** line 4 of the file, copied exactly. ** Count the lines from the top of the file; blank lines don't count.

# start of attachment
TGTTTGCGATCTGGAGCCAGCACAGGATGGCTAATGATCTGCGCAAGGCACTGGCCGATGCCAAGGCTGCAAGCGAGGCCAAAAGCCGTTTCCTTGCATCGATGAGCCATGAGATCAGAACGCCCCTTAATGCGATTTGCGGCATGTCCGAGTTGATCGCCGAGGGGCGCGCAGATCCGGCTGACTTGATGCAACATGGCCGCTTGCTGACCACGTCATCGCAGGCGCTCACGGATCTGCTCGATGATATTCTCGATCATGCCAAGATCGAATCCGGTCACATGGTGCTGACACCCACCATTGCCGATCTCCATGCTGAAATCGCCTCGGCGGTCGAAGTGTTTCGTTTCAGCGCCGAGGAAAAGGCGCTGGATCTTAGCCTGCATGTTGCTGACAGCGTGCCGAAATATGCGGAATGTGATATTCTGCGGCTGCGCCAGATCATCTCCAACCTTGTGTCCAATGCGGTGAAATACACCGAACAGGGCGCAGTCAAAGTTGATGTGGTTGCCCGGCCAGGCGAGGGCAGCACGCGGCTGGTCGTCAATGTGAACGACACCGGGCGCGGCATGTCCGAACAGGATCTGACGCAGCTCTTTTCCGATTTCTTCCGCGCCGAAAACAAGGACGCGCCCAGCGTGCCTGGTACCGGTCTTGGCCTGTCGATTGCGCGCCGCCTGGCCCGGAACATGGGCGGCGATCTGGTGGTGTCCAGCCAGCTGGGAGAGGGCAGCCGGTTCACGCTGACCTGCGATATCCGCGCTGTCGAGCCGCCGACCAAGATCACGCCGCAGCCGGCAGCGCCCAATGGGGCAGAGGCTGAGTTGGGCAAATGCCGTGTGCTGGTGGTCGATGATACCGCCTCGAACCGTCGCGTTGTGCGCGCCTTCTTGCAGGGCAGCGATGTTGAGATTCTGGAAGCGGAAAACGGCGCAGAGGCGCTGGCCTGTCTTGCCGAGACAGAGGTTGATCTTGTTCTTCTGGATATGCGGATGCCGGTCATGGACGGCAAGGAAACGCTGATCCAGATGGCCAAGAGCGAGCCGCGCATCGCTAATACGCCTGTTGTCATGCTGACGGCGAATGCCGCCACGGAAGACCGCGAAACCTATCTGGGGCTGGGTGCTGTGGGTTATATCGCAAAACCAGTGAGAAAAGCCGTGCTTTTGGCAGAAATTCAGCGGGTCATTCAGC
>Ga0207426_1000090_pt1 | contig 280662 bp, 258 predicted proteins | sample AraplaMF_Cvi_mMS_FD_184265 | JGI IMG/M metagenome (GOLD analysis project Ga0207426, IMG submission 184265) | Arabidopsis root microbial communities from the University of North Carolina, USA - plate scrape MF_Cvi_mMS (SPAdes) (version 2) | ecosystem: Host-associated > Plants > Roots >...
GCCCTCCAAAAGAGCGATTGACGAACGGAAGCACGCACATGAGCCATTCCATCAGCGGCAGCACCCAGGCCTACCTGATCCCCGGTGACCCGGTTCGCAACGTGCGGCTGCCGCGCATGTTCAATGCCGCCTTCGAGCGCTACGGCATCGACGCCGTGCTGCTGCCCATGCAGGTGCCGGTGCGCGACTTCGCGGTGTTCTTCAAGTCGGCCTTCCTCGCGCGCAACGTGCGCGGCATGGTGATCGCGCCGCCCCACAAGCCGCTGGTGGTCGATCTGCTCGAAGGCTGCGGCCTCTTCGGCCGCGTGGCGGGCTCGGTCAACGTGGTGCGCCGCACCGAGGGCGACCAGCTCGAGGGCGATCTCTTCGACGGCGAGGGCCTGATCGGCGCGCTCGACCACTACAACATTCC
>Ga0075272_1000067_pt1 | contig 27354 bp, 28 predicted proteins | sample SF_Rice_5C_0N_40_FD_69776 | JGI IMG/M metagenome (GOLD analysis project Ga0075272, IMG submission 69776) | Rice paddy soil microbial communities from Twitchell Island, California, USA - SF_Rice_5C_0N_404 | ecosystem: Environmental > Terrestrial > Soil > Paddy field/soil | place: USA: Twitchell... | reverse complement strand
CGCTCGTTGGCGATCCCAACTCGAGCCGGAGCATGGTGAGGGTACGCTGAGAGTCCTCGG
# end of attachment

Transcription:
>Ga0075272_1000067_pt1 | contig 27354 bp, 28 predicted proteins | sample SF_Rice_5C_0N_40_FD_69776 | JGI IMG/M metagenome (GOLD analysis project Ga0075272, IMG submission 69776) | Rice paddy soil microbial communities from Twitchell Island, California, USA - SF_Rice_5C_0N_404 | ecosystem: Environmental > Terrestrial > Soil > Paddy field/soil | place: USA: Twitchell... | reverse complement strand